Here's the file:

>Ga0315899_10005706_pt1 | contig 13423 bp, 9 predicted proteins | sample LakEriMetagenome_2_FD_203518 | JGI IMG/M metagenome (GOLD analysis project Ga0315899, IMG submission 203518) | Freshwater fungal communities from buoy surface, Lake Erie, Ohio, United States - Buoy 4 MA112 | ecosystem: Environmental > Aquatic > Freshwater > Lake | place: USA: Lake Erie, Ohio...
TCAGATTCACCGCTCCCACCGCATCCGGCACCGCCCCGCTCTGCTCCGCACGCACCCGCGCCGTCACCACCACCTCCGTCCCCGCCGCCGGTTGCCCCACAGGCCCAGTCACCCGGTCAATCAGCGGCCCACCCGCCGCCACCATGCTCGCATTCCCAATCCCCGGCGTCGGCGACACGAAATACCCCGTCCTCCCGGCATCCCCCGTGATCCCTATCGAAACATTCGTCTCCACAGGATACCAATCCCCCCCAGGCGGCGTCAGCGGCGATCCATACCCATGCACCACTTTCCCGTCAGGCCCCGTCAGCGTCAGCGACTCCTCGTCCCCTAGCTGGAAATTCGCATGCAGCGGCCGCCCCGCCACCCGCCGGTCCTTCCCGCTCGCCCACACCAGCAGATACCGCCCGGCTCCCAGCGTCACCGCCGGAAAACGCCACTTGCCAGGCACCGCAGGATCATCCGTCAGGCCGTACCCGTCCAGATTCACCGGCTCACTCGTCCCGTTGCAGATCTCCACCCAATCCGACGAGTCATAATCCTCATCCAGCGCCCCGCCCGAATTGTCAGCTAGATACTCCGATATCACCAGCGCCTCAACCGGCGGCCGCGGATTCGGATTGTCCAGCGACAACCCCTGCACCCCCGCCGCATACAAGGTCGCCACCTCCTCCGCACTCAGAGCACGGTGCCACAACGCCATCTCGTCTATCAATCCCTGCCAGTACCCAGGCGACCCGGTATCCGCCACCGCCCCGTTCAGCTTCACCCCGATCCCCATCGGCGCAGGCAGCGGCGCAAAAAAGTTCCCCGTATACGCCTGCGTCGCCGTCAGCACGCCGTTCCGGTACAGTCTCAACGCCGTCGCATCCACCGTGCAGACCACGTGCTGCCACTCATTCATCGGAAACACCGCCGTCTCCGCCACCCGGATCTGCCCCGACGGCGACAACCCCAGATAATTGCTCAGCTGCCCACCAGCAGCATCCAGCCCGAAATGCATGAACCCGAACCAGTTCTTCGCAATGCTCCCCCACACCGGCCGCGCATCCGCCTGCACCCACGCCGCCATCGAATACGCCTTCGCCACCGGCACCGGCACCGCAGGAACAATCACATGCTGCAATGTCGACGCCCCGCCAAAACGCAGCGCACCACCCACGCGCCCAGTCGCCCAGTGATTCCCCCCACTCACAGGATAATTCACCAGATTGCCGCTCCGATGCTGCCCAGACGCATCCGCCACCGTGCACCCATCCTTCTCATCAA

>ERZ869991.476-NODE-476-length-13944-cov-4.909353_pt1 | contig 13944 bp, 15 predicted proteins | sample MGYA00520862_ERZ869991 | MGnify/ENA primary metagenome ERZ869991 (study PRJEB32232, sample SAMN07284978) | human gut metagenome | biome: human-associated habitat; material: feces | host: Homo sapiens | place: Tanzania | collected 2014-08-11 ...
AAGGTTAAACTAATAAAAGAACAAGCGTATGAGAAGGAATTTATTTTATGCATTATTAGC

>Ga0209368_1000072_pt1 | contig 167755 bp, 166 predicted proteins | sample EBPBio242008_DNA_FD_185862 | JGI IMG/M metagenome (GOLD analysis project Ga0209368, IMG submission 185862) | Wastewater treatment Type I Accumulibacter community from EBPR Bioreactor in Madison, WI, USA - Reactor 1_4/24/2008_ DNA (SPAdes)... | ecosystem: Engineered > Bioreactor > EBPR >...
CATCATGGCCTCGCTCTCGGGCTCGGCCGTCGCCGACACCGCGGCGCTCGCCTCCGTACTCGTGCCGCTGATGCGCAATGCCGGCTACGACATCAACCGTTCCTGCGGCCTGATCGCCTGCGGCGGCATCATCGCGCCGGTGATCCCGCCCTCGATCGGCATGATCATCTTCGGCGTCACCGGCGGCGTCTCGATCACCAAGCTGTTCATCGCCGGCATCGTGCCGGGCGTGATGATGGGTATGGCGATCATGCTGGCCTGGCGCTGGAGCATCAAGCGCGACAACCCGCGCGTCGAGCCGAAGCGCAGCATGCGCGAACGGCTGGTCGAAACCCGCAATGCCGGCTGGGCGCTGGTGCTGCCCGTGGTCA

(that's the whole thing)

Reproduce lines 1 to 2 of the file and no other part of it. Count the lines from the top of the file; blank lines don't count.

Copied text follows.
>Ga0315899_10005706_pt1 | contig 13423 bp, 9 predicted proteins | sample LakEriMetagenome_2_FD_203518 | JGI IMG/M metagenome (GOLD analysis project Ga0315899, IMG submission 203518) | Freshwater fungal communities from buoy surface, Lake Erie, Ohio, United States - Buoy 4 MA112 | ecosystem: Environmental > Aquatic > Freshwater > Lake | place: USA: Lake Erie, Ohio...
TCAGATTCACCGCTCCCACCGCATCCGGCACCGCCCCGCTCTGCTCCGCACGCACCCGCGCCGTCACCACCACCTCCGTCCCCGCCGCCGGTTGCCCCACAGGCCCAGTCACCCGGTCAATCAGCGGCCCACCCGCCGCCACCATGCTCGCATTCCCAATCCCCGGCGTCGGCGACACGAAATACCCCGTCCTCCCGGCATCCCCCGTGATCCCTATCGAAACATTCGTCTCCACAGGATACCAATCCCCCCCAGGCGGCGTCAGCGGCGATCCATACCCATGCACCACTTTCCCGTCAGGCCCCGTCAGCGTCAGCGACTCCTCGTCCCCTAGCTGGAAATTCGCATGCAGCGGCCGCCCCGCCACCCGCCGGTCCTTCCCGCTCGCCCACACCAGCAGATACCGCCCGGCTCCCAGCGTCACCGCCGGAAAACGCCACTTGCCAGGCACCGCAGGATCATCCGTCAGGCCGTACCCGTCCAGATTCACCGGCTCACTCGTCCCGTTGCAGATCTCCACCCAATCCGACGAGTCATAATCCTCATCCAGCGCCCCGCCCGAATTGTCAGCTAGATACTCCGATATCACCAGCGCCTCAACCGGCGGCCGCGGATTCGGATTGTCCAGCGACAACCCCTGCACCCCCGCCGCATACAAGGTCGCCACCTCCTCCGCACTCAGAGCACGGTGCCACAACGCCATCTCGTCTATCAATCCCTGCCAGTACCCAGGCGACCCGGTATCCGCCACCGCCCCGTTCAGCTTCACCCCGATCCCCATCGGCGCAGGCAGCGGCGCAAAAAAGTTCCCCGTATACGCCTGCGTCGCCGTCAGCACGCCGTTCCGGTACAGTCTCAACGCCGTCGCATCCACCGTGCAGACCACGTGCTGCCACTCATTCATCGGAAACACCGCCGTCTCCGCCACCCGGATCTGCCCCGACGGCGACAACCCCAGATAATTGCTCAGCTGCCCACCAGCAGCATCCAGCCCGAAATGCATGAACCCGAACCAGTTCTTCGCAATGCTCCCCCACACCGGCCGCGCATCCGCCTGCACCCACGCCGCCATCGAATACGCCTTCGCCACCGGCACCGGCACCGCAGGAACAATCACATGCTGCAATGTCGACGCCCCGCCAAAACGCAGCGCACCACCCACGCGCCCAGTCGCCCAGTGATTCCCCCCACTCACAGGATAATTCACCAGATTGCCGCTCCGATGCTGCCCAGACGCATCCGCCACCGTGCACCCATCCTTCTCATCAA